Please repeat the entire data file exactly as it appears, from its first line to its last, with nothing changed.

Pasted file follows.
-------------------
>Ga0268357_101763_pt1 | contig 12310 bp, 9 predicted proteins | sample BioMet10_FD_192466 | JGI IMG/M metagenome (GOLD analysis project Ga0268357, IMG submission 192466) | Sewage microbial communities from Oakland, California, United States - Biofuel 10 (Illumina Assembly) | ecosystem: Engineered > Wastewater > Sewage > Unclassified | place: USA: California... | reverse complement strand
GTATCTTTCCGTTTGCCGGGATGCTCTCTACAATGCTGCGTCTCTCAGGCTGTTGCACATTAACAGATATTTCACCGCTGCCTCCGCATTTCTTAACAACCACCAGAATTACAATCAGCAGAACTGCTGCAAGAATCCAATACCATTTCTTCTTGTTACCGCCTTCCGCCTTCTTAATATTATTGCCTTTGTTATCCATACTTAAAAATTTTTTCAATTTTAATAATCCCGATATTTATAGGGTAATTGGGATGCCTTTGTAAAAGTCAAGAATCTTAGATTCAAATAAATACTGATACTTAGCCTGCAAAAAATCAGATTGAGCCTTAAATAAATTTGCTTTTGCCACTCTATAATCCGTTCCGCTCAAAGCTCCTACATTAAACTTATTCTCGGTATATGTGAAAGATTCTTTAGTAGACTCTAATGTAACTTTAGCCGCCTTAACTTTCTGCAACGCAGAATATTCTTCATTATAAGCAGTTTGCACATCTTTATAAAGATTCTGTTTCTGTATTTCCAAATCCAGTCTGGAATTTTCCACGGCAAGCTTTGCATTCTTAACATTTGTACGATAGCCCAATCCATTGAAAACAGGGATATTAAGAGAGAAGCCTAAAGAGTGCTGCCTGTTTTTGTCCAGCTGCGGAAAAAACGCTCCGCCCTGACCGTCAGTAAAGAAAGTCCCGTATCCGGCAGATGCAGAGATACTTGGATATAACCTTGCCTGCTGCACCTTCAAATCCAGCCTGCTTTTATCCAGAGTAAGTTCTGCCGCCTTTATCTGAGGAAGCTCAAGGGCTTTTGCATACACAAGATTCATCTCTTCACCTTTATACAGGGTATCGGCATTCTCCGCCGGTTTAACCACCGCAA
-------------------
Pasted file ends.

>Ga0268357_101763_pt1 | contig 12310 bp, 9 predicted proteins | sample BioMet10_FD_192466 | JGI IMG/M metagenome (GOLD analysis project Ga0268357, IMG submission 192466) | Sewage microbial communities from Oakland, California, United States - Biofuel 10 (Illumina Assembly) | ecosystem: Engineered > Wastewater > Sewage > Unclassified | place: USA: California... | reverse complement strand
GTATCTTTCCGTTTGCCGGGATGCTCTCTACAATGCTGCGTCTCTCAGGCTGTTGCACATTAACAGATATTTCACCGCTGCCTCCGCATTTCTTAACAACCACCAGAATTACAATCAGCAGAACTGCTGCAAGAATCCAATACCATTTCTTCTTGTTACCGCCTTCCGCCTTCTTAATATTATTGCCTTTGTTATCCATACTTAAAAATTTTTTCAATTTTAATAATCCCGATATTTATAGGGTAATTGGGATGCCTTTGTAAAAGTCAAGAATCTTAGATTCAAATAAATACTGATACTTAGCCTGCAAAAAATCAGATTGAGCCTTAAATAAATTTGCTTTTGCCACTCTATAATCCGTTCCGCTCAAAGCTCCTACATTAAACTTATTCTCGGTATATGTGAAAGATTCTTTAGTAGACTCTAATGTAACTTTAGCCGCCTTAACTTTCTGCAACGCAGAATATTCTTCATTATAAGCAGTTTGCACATCTTTATAAAGATTCTGTTTCTGTATTTCCAAATCCAGTCTGGAATTTTCCACGGCAAGCTTTGCATTCTTAACATTTGTACGATAGCCCAATCCATTGAAAACAGGGATATTAAGAGAGAAGCCTAAAGAGTGCTGCCTGTTTTTGTCCAGCTGCGGAAAAAACGCTCCGCCCTGACCGTCAGTAAAGAAAGTCCCGTATCCGGCAGATGCAGAGATACTTGGATATAACCTTGCCTGCTGCACCTTCAAATCCAGCCTGCTTTTATCCAGAGTAAGTTCTGCCGCCTTTATCTGAGGAAGCTCAAGGGCTTTTGCATACACAAGATTCATCTCTTCACCTTTATACAGGGTATCGGCATTCTCCGCCGGTTTAACCACCGCAA